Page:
Inside The Mind Of A Commitment Phobic Person
Although most people say that commitment phobia is not real, trust us, it is. It may not be classified as a psychological disorder or anything, but it can be really scary. So, in the interest of all our readers, we interacted with a few people who gave us a better idea of what goes on in the mind of a commitment phobic person. Brace yourself!
Also Read: 7 Fool-Proof Ways To Spot A Commitment Phobe
Maintaining The Standards Set During The Dating Period
Rahul Ahuja, a 26-year-old Chartered Accountant who broke up with his girlfriend of three years, says, "To the world, our relationship looked like nothing short of perfect. We hardly fought, our choices were similar, I loved her company – it seemed perfect. It seemed too good to be true. I began to feel the intensity rising, and that it was heading towards something very serious. That scared me. I thought that if the bar was this high, I would have to always keep raising it to make her happier. And I couldn't risk going below it as well. I felt stuck. I couldn't do it anymore, so I broke up with her."
Fear Of Being Responsible For Someone Else's Wellbeing And Joy
Kunal Mehta, 30, has been dating his neighbor since more than a year now. He confesses that they have had sex et al, but they both haven't uttered the ‘M' word yet. "It is nice being with her, and I can realize that she is in love with me. Although I'm not able to reciprocate, I try my best to make her happy. So, around a couple of months ago, we were out on a date. She proposed that we both should go for a vacation to Goa in the coming month. Even though I liked being with her, the idea of a vacation with her scared me. The thought of being only with her for seven whole days scared me. I liked it how it was initially. A date once a month and no responsibilities. Taking the responsibility of someone else's enjoyment and wellbeing on my shoulders was not something I wanted. So I quickly cooked up an excuse and dodged that bullet."
Also Read: Are You Suffering From Commitment Phobia?
Fear Of A Heartbreak
Akash Gupta, a 28-year-old HR professional, narrates his story. "I had just returned to the dating scene, two months after a really bad break up. I met this nice girl from work and asked her out. We went on to begin a relationship. Although she was crazy for me, I just couldn't go ahead. I was scared… I was scared of the fact that this relationship would end, and that I would have to go through the same pain and torture that I went through last time. I tended to keep a distance, emotionally. It bothered her at times, but she just assumed that's how I was. Thankfully, it did not end, and here I am, married to her since two years."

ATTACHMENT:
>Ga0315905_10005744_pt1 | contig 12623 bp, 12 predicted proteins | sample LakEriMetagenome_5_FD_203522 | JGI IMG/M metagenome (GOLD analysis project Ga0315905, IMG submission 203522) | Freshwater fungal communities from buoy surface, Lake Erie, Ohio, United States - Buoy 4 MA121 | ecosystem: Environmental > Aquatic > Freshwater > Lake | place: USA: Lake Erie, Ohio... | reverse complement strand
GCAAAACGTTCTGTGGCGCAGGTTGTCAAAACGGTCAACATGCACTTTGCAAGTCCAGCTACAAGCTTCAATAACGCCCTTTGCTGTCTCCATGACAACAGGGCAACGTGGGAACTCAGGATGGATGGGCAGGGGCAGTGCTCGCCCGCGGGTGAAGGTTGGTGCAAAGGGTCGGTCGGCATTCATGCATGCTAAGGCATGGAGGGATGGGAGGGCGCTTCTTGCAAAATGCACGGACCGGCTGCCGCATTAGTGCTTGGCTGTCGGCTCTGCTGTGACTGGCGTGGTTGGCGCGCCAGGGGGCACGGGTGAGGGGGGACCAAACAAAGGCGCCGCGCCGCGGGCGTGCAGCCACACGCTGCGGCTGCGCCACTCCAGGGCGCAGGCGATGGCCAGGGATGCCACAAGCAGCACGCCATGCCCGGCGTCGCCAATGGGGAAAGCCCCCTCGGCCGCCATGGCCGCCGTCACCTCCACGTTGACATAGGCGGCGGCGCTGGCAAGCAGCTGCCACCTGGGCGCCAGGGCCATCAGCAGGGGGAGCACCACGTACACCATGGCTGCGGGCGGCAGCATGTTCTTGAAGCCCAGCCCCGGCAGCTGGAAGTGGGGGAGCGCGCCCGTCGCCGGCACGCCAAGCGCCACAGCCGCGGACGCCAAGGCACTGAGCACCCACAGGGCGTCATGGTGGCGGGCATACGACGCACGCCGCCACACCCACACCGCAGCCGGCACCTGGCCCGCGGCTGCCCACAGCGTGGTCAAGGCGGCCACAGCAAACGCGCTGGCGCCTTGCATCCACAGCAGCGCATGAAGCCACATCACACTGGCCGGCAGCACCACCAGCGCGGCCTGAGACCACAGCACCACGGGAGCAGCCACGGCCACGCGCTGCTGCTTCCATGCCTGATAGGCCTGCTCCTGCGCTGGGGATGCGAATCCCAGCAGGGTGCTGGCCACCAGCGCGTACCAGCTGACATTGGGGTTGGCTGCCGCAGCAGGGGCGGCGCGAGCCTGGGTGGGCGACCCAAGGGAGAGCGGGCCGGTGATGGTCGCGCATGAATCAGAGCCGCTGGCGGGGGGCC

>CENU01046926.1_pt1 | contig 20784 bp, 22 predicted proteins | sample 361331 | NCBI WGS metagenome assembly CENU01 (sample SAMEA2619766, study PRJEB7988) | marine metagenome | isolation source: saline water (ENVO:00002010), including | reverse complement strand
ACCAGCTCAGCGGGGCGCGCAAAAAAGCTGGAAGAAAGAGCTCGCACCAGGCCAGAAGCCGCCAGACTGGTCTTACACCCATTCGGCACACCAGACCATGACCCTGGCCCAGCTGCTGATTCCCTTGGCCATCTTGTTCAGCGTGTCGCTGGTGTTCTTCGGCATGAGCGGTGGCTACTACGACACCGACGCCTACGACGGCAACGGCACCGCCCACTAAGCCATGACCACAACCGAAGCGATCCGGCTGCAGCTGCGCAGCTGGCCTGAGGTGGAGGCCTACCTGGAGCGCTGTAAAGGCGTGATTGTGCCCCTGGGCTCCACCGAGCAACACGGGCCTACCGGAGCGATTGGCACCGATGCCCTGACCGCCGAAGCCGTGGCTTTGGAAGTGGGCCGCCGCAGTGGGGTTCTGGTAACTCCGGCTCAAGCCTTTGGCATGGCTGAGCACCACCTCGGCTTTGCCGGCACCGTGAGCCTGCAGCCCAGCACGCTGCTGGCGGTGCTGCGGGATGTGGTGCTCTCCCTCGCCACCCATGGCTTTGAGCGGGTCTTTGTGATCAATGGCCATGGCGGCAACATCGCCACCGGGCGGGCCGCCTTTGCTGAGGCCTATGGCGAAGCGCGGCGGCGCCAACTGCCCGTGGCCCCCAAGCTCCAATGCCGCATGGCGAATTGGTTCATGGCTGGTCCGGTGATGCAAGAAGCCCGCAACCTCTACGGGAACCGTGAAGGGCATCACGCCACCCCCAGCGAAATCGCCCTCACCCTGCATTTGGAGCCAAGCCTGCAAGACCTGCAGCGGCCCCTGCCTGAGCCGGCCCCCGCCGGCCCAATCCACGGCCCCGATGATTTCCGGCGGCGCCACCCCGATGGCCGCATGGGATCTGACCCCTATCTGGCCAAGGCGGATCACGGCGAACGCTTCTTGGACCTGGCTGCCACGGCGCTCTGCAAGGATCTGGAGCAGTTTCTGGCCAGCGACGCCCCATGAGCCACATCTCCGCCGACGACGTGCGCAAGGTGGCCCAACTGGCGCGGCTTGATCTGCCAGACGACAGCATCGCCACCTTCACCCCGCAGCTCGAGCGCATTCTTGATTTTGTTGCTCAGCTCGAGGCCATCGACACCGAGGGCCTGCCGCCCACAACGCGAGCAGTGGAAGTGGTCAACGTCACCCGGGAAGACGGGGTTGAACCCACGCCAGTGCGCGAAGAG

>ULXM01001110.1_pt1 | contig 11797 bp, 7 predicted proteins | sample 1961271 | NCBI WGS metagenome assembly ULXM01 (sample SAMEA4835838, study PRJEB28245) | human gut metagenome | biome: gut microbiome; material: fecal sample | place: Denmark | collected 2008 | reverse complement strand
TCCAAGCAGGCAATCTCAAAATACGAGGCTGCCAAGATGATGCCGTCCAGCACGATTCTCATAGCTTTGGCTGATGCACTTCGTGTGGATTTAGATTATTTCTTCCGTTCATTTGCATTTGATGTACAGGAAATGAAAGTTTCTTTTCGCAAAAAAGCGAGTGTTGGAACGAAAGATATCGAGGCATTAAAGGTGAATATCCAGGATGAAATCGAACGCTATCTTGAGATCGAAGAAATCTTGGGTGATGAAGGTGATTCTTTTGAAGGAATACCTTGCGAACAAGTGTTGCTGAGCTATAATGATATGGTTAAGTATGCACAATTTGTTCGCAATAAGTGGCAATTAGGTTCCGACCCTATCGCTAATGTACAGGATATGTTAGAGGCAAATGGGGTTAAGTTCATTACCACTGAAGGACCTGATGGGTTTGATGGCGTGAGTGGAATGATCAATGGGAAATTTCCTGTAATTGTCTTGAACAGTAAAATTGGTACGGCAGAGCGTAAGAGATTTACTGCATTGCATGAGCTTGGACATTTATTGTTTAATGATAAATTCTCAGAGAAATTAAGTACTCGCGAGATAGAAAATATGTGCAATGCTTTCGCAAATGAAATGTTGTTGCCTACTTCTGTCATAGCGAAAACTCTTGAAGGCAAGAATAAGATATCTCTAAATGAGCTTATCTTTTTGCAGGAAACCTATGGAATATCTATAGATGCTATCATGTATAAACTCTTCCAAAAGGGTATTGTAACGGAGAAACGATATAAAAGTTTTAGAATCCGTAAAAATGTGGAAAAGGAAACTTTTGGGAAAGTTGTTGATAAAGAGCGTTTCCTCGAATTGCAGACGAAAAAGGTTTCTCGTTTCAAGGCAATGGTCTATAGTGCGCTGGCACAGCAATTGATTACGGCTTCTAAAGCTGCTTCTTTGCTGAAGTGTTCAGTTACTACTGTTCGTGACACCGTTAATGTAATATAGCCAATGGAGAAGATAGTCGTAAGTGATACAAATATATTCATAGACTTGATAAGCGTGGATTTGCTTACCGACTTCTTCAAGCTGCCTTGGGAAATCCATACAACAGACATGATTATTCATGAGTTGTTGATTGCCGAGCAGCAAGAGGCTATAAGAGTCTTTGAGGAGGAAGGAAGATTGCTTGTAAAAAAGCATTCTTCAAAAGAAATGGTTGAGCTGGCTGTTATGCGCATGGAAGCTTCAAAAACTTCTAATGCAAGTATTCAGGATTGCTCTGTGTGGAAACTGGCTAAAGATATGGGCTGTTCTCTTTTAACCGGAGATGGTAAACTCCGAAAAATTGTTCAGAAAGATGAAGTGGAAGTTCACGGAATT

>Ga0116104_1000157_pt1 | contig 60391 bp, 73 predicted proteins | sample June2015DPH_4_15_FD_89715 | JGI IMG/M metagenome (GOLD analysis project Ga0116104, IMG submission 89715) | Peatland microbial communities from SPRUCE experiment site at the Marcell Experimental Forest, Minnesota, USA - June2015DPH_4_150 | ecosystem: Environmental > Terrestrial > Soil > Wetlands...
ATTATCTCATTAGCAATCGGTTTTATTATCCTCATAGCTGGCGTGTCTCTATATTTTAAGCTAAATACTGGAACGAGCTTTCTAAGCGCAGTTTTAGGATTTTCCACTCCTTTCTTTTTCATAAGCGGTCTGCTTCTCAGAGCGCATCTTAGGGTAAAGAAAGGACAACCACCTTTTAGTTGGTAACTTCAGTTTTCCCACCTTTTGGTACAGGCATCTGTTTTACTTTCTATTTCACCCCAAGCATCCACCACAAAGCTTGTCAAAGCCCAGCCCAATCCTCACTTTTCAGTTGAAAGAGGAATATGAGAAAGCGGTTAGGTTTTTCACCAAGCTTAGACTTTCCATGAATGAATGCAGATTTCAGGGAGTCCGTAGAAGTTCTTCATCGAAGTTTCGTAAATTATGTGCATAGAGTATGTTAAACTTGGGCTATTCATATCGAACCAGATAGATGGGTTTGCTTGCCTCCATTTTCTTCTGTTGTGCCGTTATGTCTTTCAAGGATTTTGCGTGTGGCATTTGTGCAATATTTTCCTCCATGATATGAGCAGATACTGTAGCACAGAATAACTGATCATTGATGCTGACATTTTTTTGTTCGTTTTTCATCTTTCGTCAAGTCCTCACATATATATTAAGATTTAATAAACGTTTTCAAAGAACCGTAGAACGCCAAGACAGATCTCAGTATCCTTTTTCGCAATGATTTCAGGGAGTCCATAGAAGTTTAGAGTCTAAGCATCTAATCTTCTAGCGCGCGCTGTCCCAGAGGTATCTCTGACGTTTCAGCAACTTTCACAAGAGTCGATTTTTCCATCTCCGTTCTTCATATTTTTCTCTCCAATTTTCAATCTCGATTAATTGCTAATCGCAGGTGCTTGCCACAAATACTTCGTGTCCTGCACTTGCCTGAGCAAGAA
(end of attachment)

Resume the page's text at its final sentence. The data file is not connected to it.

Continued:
Beenal Shah, a 24-year-old from Mumbai, believes that she will never have a good relationship or married life, and has therefore been forever single. "As a child, I could openly see that my parents were always at loggerheads with each other. Sometimes, things would get totally hostile and they would give other the silent treatment for months on end. I somehow realized that they were together only because I needed both of them; they never really needed each other. Eventually, things did get peaceful, but I ended up with a fear that my life would end up like that as well. I don't think I would ever want to commit to or get married to someone. What if my married life ends up like my parents'?"
Also Read: 4 Signs You Are Not Ready To Get Married
Vast Change In Lifestyle
Sapna Sharma, a 27-year-old fashion designer, has dated several guys, but has never really thought of tying the knot. Confesses the self-proclaimed gamophobic, "We always see how women want to have a dream wedding, a dream man and a princess' life. But they fail to realize that they have to carry a mountain of responsibilities once they are married. When my boyfriend of 3 years proposed marriage to me, I did not know what to say. A million thoughts were running through my head. You know, like moving to another home, taking care of him and his family, a probable loss of freedom and independence. I ended up turning him down and broke his heart."
These accounts suggest the thoughts that the above people had in the back of their heads. They're pretty basic, but have created enough impact for them to affect their relationships. The good thing is that these hurdles can be jumped over. Things like counseling and psychotherapy can help a person realize that it is not bad to commit. Well, even a girl who loves the guy truly can fix him.
Disclaimer: All names in this article have been changed to protect the identity of the interviewees.